Unlearning what you know about money

Via CEO Magazine

Do you tell people how much you earn? Do you ask others? Do your children know the details of your financial situation? Is it talked about at the dinner table? Do you actively check your super?

Nine times out of 10, people will answer no to some or all of the questions. Talking about money is one of our last big social taboos – and the implications are affecting our future prosperity.

I’ve always been passionate about bettering the financial future of individuals, corporations and the country, which is why for the past 18 years I’ve been building businesses in the financial services industry to communicate complex information in an entertaining, easy-to-engage-with way.

What these businesses have taught me is that you can lead a horse to water, but you can’t make it drink. From school student to CEO, if you really want to learn about money – investing and wealth creation – there is a massive amount of free information available online.

From my experience, most people don’t learn for a reason, and much of that has to do with how we grew up and what we think we already know about money.

My theory is that people need to unlearn money before they can truly grow wealth. This is as true for a CEO earning a six-figure salary as it is for someone on minimum wage. Also, often the more you earn, the more you need to unlearn.

Once basic needs are met, there is a real opportunity to grow long-term wealth, but so much of the time many of us miss the real opportunity by prioritising short-term lifestyle.

From this theory, I have developed a model that I base my teachings on, which cover the five pillars of unlearning money that every person, and company, needs to follow. These pillars represent areas that need to be relearned from scratch today in order to better the financial situation tomorrow.

Five pillars of unlearning money

  1. Desire

    The ultimate trap of the Western world. This represents the things that we want, but don’t need. For an individual, this could be expensive clothes that hang in our wardrobe, cars and holidays; and for businesses, it could mean having an office in the most ‘exclusive’ part of town – all things that we can’t really afford but ‘have’ to have.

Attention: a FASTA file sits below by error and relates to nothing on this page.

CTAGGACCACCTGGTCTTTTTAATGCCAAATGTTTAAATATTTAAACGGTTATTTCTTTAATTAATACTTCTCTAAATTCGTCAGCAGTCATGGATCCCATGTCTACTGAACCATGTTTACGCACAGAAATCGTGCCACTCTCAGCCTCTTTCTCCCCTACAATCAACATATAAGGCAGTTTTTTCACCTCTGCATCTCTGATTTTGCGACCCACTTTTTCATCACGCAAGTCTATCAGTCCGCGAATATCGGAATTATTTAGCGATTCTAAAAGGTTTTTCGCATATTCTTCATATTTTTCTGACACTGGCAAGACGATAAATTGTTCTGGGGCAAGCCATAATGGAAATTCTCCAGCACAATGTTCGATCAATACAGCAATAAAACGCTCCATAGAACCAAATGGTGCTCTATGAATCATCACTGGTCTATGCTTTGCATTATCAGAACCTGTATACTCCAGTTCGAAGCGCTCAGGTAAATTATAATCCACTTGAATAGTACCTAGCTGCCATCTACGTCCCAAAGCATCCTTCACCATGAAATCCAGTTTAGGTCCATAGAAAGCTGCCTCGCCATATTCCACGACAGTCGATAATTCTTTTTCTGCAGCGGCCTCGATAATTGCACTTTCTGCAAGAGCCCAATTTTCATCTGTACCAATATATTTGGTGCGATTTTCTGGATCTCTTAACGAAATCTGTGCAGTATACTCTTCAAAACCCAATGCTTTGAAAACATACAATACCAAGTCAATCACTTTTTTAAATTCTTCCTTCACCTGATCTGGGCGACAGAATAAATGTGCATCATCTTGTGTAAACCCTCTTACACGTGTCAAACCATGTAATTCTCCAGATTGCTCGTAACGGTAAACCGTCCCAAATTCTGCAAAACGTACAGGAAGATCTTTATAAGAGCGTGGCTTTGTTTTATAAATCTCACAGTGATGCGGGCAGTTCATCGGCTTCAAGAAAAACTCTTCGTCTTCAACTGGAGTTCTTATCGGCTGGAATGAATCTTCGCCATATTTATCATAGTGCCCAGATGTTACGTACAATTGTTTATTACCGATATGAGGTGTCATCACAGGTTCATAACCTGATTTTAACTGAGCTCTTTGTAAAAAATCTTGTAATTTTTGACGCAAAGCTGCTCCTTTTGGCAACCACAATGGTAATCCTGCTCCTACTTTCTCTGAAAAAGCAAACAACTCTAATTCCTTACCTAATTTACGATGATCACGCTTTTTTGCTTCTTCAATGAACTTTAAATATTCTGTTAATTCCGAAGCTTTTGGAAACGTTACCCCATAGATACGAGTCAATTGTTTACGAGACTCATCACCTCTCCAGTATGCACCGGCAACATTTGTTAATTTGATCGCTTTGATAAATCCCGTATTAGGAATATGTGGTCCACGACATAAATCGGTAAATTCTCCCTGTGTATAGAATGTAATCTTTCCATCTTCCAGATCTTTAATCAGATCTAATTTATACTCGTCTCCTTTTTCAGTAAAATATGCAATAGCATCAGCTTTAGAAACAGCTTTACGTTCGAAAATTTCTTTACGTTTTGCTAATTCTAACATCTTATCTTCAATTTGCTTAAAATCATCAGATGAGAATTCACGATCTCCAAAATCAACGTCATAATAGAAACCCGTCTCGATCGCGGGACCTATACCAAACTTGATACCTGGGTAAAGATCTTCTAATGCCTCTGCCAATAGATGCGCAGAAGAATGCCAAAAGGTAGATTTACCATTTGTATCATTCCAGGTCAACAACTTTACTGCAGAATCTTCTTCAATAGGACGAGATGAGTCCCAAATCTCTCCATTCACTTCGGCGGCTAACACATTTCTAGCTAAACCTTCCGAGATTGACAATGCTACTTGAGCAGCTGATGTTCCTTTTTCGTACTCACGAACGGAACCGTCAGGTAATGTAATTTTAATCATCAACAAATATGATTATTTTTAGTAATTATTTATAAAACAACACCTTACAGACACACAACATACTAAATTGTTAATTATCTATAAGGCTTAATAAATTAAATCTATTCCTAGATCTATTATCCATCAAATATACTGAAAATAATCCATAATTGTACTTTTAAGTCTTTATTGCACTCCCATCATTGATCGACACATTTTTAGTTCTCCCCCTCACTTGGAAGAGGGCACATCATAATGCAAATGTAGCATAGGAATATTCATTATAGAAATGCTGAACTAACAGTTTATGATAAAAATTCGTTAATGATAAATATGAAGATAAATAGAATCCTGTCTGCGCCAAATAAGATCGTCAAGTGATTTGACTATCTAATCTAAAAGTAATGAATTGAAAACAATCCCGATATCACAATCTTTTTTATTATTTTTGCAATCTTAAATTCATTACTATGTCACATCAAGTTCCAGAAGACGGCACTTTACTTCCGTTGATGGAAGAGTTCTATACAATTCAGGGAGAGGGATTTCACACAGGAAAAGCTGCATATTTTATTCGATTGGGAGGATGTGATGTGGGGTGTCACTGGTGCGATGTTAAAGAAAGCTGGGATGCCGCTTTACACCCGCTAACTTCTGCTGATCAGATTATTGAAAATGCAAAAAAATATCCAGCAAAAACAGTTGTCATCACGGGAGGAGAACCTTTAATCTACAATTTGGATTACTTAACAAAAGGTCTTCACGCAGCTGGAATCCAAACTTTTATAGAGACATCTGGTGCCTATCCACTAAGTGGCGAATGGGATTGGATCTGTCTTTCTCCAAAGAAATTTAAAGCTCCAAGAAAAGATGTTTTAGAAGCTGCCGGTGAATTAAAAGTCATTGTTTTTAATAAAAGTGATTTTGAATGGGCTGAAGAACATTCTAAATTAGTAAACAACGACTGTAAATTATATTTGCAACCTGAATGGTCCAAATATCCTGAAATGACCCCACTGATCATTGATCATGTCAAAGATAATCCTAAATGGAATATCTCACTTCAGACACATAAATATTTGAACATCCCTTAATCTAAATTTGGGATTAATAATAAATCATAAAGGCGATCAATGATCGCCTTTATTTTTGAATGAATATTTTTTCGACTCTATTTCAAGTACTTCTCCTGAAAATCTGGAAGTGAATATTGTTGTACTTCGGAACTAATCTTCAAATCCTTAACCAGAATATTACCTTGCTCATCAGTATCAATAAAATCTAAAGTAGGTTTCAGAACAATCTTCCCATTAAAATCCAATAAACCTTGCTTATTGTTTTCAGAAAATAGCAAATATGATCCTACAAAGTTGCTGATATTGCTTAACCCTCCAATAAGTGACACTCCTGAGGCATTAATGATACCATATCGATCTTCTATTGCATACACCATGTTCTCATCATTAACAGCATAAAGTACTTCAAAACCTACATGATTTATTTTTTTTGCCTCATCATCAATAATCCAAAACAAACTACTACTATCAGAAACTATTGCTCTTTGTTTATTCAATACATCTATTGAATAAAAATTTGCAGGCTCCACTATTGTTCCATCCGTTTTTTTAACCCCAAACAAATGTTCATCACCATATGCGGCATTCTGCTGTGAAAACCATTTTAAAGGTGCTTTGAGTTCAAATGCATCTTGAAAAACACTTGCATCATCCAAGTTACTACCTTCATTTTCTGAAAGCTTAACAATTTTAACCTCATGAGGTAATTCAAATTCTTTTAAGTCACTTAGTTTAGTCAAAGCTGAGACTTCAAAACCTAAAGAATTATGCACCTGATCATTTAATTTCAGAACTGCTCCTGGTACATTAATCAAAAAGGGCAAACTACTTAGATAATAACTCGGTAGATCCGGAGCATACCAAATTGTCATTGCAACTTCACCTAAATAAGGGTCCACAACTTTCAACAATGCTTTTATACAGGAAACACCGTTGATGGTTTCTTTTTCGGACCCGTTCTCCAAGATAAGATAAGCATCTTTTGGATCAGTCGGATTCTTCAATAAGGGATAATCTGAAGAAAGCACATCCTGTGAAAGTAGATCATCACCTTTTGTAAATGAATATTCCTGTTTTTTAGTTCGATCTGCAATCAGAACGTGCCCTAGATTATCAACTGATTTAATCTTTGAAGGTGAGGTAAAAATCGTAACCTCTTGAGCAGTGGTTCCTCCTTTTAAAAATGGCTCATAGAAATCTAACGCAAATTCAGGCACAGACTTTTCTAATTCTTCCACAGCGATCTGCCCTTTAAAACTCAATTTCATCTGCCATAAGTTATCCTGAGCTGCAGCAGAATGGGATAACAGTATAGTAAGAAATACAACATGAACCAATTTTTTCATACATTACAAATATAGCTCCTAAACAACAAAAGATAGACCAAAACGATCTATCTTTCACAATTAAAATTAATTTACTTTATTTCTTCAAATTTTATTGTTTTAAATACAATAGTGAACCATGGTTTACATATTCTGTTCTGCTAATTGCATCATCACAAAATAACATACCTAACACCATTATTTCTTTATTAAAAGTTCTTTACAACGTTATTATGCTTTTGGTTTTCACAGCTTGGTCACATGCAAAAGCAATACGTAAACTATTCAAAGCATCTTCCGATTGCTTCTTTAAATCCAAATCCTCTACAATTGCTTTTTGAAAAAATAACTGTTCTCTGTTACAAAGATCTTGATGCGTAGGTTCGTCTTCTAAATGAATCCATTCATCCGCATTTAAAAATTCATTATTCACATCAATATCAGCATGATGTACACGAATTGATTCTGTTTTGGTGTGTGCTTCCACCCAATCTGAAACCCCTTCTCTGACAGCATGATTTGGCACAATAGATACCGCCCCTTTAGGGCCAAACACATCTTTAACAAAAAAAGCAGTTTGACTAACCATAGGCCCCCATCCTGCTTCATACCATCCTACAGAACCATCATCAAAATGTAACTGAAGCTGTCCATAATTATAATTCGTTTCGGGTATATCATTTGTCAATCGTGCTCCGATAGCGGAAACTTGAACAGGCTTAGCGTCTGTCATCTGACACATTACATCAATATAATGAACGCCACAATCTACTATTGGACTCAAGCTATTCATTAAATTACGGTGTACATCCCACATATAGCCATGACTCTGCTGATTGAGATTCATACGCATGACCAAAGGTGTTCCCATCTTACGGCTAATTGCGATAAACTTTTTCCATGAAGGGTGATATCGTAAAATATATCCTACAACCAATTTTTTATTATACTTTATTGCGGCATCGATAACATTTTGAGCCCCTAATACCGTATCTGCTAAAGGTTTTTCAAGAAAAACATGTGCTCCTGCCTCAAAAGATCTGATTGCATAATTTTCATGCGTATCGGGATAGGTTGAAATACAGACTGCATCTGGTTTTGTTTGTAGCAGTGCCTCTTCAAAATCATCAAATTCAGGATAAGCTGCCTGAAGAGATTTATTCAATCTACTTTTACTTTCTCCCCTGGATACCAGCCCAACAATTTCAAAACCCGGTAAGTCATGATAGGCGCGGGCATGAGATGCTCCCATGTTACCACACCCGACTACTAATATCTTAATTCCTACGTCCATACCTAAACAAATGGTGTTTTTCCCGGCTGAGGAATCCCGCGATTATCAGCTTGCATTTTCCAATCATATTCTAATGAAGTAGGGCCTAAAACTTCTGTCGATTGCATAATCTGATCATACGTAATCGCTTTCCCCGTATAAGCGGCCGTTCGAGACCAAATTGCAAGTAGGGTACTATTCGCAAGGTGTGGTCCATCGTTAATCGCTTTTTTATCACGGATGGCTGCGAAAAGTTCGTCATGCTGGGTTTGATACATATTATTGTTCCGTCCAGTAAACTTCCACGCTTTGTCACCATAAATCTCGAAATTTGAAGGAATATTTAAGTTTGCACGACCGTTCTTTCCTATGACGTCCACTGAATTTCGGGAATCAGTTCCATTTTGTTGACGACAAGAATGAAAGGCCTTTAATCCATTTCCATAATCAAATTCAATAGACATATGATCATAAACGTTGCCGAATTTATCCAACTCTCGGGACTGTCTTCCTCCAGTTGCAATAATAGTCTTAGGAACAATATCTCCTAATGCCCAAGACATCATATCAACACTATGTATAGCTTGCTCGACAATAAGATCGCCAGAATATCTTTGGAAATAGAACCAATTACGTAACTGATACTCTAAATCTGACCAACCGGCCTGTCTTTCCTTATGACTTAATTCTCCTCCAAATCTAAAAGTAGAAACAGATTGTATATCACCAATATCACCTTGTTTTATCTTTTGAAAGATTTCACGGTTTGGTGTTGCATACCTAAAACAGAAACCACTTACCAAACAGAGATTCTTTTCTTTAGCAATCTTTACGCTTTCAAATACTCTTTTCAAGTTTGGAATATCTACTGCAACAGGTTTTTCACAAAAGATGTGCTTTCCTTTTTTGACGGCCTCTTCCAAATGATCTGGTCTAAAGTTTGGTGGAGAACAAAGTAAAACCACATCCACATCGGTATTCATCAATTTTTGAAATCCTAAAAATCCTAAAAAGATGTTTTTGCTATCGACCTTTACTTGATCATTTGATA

If you are paying for these things on credit, it’s usually an indication that you should not be buying them. Choosing desirable things that will have a long-term life span is an investment, whereas going after things that give pleasure for a while but then are no longer important can prevent you from reaching true financial independence.

  2. Focus

    A new report released by No More Practice Education with Griffith University suggests that up to 81% of generations X and Y may not retire comfortably. For so many of us, retirement seems a lifetime away, but accumulating wealth to the tune of two to three million dollars takes time. Many of us need to unlearn our short-term focus and start focusing on the bigger picture.

  3. Time

    Very often we underestimate how long things take, and overestimate how much time we have left to do them. The longer you wait to form your wealth plan, the bigger the opportunity you let slip through your fingers simply by wasting the power of compounding interest.

    By talking to our staff now about finances, we’re giving them the ability to make decisions earlier than we ever did about how to grow wealth. As a leader, that’s a great gift to hand down to the next generation.

  4. Belief

    How we grew up often affects the way we approach money. If your parents taught you bricks and mortar was the way to build wealth (as so many Australians believe), then you may be overweight in the property basket of your investment plan. Or you may believe that you never have enough, because that’s how you grew up.

    Really examining your internal motivations and how they have been shaped is the start of unlearning early beliefs, and setting yourself up for future financial success with the right attitude.

  5. Action

    With only two in 10 Australians seeking financial advice, there are a lot of people who won’t have built a solid and realistic action plan to achieve their financial goals. While many may rely on accounting advice and others may have the know-how to do it themselves, so many are left without a solid plan because we don’t know how to build one.

    Seeking financial advice once you are clear on the life you want to live will pay dividends in getting a structured financial plan with good tax advice to get the best outcome.

    While money doesn’t buy happiness, it sure does give you peace of mind – and the ability to help the next generation. Unlearning money today will mean making it in the future. With the biggest wealth transfer in Australian history happening in the next 25 years, as baby boomers hand over their wealth, it’s critical to all of us that this message gets through.

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